Disorders of the Ascending Pathway (M2) Flashcards Preview

II. Neurophysiology and Perception > Disorders of the Ascending Pathway (M2) > Flashcards

Flashcards in Disorders of the Ascending Pathway (M2) Deck (24):
1

What are the signs and symptoms of strabismic amblyopia?

1. eye turn of affected eye
2. reduced optotype (Snellen) acuity in affected eye
3. suppression of affected eye during binocular viewing
4. little or no stereopsis

2

At what age is there a lifetime maximum of synapses in V1?

0.5-1yr

3

Which portion of the visual system is still developing postnatally? 1. Which is done? 2

1. V1 still developing
2. LGN fully retinotopically wired

4

Is refractive amblyopia congenital or developmental?

developmental

5

What is the process of how strabismic amblyopia develops from before and after birth?

1. prenatal waves from retina to LGN are ok
2. postnatally, the eye turn makes the same stimulus fall on non-corresponding positions of the two retinas
3. postnatal waves do not encourage orderly, projections
4. suppression of the turned eye occurs to prevent diplopia

6

What are the patients that have spatial-frequency-tuned channels and then lose them? 1. Why does this occur? 2

1. refractive amblyopes
2. more blur of proximal stimulus during critical period = more high spatial frequency loss (modulation transfer function)

7

What are the clinical consequences of strabismic amblyopia at the primary visual cortex?

1, impaired visual pattern recognition (reduced optotype acuity)
2. crowding (reduce optotype)
3. poor Vernier acuity
4. poor grating orientation identification acuity ("grating vertical or horizontal?")
5. near-normal grating resolution acuity (Teller acuity)
6. poor stereo acuity

8

What happens to the cells of the "handicapped" eye in the primary visual cortex if there is an amblyopia?

lose synaptic connections, making narrower columns

9

Why does refractive amblyopia tend to occur in cases of anisometropia?

accommodation is consensual and usually controlled by eye of smaller refractive error so eye with larger refractive error has constant blur

10

For complete achromatopsia, what is the inheritance? 1. What vision is normal and what is absent? 2. What are the signs and symptoms? 3

1. autosomal recessive
2. rod vision normal, cone vision completely absent
3. VA = 20/200, photophobia, no foveal reflex, and pendular nystagmus

11

For Vernier acuity compared to grating acuity, what is the loss of acuity like for anisometropes? 1. For strabismics? 2. For mixed? 3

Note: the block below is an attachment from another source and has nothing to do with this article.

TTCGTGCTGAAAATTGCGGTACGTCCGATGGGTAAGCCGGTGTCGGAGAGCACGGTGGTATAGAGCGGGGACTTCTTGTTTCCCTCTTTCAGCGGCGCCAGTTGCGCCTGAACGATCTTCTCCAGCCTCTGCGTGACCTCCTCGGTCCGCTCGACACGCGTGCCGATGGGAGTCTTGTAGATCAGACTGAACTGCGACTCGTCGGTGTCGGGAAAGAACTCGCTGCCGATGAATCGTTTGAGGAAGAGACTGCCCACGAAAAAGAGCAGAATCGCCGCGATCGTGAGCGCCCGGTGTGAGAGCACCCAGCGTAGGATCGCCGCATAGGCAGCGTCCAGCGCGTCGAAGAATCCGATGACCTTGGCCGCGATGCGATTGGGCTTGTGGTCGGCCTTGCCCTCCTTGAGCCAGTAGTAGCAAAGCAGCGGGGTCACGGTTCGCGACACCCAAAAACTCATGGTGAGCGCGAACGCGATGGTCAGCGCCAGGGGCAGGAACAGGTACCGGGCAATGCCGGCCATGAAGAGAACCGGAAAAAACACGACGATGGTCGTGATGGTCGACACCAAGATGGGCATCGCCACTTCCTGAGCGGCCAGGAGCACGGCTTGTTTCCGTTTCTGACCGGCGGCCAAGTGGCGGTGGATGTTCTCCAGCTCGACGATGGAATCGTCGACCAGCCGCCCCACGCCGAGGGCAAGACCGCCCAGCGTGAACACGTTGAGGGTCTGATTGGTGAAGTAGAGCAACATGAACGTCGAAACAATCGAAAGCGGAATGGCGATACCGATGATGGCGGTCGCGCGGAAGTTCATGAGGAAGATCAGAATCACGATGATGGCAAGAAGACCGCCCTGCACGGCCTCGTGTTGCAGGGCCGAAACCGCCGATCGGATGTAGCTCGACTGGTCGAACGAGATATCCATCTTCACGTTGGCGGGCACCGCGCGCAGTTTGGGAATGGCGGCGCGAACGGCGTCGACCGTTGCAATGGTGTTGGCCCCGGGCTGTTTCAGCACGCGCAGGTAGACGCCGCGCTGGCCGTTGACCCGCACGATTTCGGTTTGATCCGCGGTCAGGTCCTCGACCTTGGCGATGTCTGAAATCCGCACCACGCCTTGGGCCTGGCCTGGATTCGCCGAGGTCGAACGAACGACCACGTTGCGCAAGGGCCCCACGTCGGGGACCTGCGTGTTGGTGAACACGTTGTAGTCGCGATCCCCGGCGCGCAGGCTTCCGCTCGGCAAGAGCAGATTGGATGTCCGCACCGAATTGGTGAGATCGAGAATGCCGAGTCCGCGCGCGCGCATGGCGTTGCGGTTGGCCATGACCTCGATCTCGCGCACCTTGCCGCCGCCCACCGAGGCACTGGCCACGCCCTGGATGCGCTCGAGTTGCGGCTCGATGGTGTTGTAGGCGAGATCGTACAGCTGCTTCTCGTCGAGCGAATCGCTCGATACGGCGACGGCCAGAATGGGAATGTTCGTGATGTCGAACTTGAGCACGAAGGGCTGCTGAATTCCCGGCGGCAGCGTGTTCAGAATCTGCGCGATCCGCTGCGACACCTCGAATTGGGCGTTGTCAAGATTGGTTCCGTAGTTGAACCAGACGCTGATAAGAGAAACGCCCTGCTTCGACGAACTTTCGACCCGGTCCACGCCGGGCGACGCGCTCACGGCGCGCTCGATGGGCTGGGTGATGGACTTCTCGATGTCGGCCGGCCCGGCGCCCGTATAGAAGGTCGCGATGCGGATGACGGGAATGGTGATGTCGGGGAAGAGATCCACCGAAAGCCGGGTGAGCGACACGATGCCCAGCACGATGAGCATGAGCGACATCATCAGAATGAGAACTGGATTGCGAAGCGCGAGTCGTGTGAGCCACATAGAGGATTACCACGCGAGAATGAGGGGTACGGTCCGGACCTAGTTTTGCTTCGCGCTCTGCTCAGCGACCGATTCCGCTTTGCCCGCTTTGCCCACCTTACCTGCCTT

1. proportionate loss
2. much greater loss of vernier than grating acuity
3. intermediate more loss of vernier

12

Where does the part of V1 that normally receives signals from the fovea receive info from for an achromatic patient?

signals from the parafoveal retina

13

Is the loss of contrast sensitivity at high spatial frequencies higher or lower than the loss of visual resolution acuity?

equal

14

What develops normally in refractive amblyopia in regards to the patients vision?

lowest spatial frequency channels normal

15

When are patients most sensitive to refractive amblyopic damage? 1. Why? 2

1. under age 5
2. culling of synapses mostly done

16

What type of vision may not be affected by a pure strabismic amblyopia?

1. have normal CSF
2. good resolution acuity

17

Why do the retinal cells "fire together" during development before birth?

wave of spontaneous activity sweeps across the retina

18

Is there a relationship between the amount of blur and depth of the amblyopia?

yes, more blur means worse spatial frequency loss

19

What happens to patients that have blurred vision in both eyes?

1. critical period longer
2. eventually, connections lost and there is VA loss in both eyes
3. loss of motion perception

20

For Vernier acuity compared to Snellen acuity, what is the loss of acuity like for anisometropes? 1. For strabismics? 2. For mixed? 3

1. proportionate loss
2. proportionate loss
3. proportionate loss

21

What is the etiology of strabismic amblyopia?

1. eye turn in infancy/early childhood (more common for esotropia)
2. may have concomitant anisometropia (reduced contrast sensitivity and grating detection acuity in affected eye)

22

What will the failure to remove a cataract in a child lead to?

1. unilateral amblyopia
2. severe bilateral perceptual losses

23

Why do the retinal cells "fire together" during development after birth?

usual retinal stimulus

24

What is the stereo deficiency seen in strabismic amblyopia due to?

1. misalignment of the eyes (clinically and developmentally?
2. scrambled signals from affected eye
3. suppression of affected eye